I apologize for my week-long absence…things have been just crazy with Lil Tot going back to school and getting back into the school routine. And I have an announcement to make soon – can’t wait to share!
I snapped up a Stylestalker Space Jam T-shirt style dress from Shopbop in February – I just couldn’t pass up the cool pattern on it. (All it needs is a kitten shooting rainbows out of its eyes and then its the perfect Dark Side of the Moon-style CD album artwork. Or something like that.) Unfortunately it was the last dress left and at a size 4 it was a little too tight here and there on me (at the time in February). The mantra I live by:
So I went about to alter it to be a little more skimming, and here’s how you could do the same to a straight-shaped dress that just needs a little extra something:
T-shirt style or A-line dress (can be fitted to your curves at the side seams, but preferably one with straight side seams) / black fabric (or your choice) with a small amount of stretch) / scissors / pins / sewing machine or serger / matching thread / iron & ironing board (optional)
1. Cut 2 long strips of fabric (longer than each of the dress side seams), about 2″ wide (depending on how much extra you need to add). Remember to estimate how much you need and divide by 2 for the wide of each strip. Add 3/8-1/2″ on each side of each strip for seam allowance, depending on your comfort level with sewing.
2. Pick open the side seams of the dress, all the way up through the sleeves at the underarms. Your sleeves will be correspondingly larger – but in my case, that’s what I needed. (If you don’t want larger sleeves, instead slit only to the armscye but not through. When sewing the strip into the side seams you’ll see a long triangle of fabric peeking out at the sides, rather than a rectangle.)
3. Also pick open the hem (if finished) and the sleeves hem (if finished) a couple inches on either side of the side seams. You’ll need to match the raw end of the fabric strip to the raw end of the dress at the sleeves.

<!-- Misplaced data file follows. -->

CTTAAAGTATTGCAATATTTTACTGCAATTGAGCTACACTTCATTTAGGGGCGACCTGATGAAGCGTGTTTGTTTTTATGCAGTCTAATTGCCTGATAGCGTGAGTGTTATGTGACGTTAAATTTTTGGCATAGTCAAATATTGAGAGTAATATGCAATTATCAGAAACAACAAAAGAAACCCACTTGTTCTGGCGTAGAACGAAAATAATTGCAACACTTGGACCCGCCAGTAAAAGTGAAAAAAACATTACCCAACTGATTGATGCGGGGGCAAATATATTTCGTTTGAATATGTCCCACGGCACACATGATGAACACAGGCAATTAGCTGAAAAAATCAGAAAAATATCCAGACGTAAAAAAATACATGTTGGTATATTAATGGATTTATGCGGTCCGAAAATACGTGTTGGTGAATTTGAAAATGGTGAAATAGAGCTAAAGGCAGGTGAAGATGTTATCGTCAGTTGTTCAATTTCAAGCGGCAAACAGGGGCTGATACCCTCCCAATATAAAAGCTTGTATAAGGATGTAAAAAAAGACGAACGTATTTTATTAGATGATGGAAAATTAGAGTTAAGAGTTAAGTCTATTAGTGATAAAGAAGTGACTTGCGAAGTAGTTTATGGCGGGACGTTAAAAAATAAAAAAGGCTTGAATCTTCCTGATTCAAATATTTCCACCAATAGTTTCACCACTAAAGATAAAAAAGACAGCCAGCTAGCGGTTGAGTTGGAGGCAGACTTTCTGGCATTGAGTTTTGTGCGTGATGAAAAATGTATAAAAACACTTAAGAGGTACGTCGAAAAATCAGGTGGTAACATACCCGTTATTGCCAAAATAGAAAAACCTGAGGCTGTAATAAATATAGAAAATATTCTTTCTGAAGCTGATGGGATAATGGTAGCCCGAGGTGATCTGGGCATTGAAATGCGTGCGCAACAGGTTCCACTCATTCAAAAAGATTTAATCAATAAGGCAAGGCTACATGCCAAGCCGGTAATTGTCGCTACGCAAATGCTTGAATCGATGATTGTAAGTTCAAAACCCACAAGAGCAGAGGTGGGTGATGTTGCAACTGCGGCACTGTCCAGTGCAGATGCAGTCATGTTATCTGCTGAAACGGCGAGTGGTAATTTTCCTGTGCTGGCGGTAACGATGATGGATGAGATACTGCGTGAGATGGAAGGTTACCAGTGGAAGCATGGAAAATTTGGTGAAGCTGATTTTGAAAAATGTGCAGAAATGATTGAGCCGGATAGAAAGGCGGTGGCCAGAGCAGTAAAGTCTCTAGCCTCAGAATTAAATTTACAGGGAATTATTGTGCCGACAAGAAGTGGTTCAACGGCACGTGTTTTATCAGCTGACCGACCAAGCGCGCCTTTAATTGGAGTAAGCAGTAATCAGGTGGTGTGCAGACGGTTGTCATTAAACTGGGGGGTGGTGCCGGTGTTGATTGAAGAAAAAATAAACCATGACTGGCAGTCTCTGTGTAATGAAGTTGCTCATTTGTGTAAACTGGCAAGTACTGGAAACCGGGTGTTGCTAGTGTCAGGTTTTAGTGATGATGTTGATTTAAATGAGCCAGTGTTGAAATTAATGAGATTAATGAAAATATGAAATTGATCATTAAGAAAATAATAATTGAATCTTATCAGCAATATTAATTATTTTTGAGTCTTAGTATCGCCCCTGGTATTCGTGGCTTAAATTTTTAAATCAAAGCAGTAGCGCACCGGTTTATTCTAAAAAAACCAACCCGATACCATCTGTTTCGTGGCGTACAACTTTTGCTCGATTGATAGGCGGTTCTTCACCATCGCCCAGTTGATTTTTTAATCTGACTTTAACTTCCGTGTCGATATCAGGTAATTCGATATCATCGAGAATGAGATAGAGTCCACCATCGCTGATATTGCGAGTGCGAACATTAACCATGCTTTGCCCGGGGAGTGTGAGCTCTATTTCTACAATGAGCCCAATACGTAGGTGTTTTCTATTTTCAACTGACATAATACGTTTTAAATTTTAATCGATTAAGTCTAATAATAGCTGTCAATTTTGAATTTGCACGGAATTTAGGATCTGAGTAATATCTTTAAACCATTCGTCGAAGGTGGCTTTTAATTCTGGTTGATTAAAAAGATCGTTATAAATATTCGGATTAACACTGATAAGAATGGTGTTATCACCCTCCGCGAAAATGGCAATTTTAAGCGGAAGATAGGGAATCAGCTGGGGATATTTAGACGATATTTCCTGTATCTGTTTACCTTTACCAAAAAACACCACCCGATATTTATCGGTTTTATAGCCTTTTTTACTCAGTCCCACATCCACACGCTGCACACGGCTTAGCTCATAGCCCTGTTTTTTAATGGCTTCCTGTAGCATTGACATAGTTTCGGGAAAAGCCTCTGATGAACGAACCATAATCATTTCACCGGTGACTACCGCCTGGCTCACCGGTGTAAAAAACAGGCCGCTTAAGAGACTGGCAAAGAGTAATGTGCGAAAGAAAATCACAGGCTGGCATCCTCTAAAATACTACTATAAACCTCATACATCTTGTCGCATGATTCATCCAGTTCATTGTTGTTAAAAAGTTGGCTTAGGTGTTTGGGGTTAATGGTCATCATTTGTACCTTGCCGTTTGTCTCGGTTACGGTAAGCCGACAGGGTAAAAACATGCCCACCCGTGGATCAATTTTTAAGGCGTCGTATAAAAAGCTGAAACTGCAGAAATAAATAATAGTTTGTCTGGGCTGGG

4. Start at the open bottom seams of the sleeves. Pin one strip to one side of the sleeve and dress, and sew it to the dress, overlocking or zigzag-stitching the raw edges.
5. Repeat for the other side of the strip, closing that side seam.
6. Repeat for the other side of the dress too.
7. Trim the long ends of the strips to match with the raw hem of the dress.
8. Re-hem the dress, incorporating the fabric strip. Finish the sleeves to match the previous sleeve hems.
9. Press with an iron to set any creases and make the fabric strip look like it’s part of the dress.
And that’s pretty much it! It took my 20 minutes, tops. And now I can wear this dress and not feel like it’s straining and pulling anywhere (whew). The great thing is this little trick works on any dress, for any size, and you could add whatever fabric you feel fits with the color and style of the dress and no one would be the wiser. Perhaps I should have titled this post “How to Wear a Size 4 When You’re Really a Size 6”??
Poor Lil Tot was forced to take pictures as dusk was setting in and the shutter speed wasn’t high enough…so we got a lot of blurry photos. I thought some of them looked kind of cool and ethereal…fitting with the dress. My hand looks like a skeleton hand in that left photo. *shudders*
P.S. I know the dress looks really loose on me now. When I bought it, it was wayyyy too tight in late February. I lost a lot of weight in the meantime and now I probably am a size 4, so had I not altered it, the dress would probably be just right now. C’est la vie.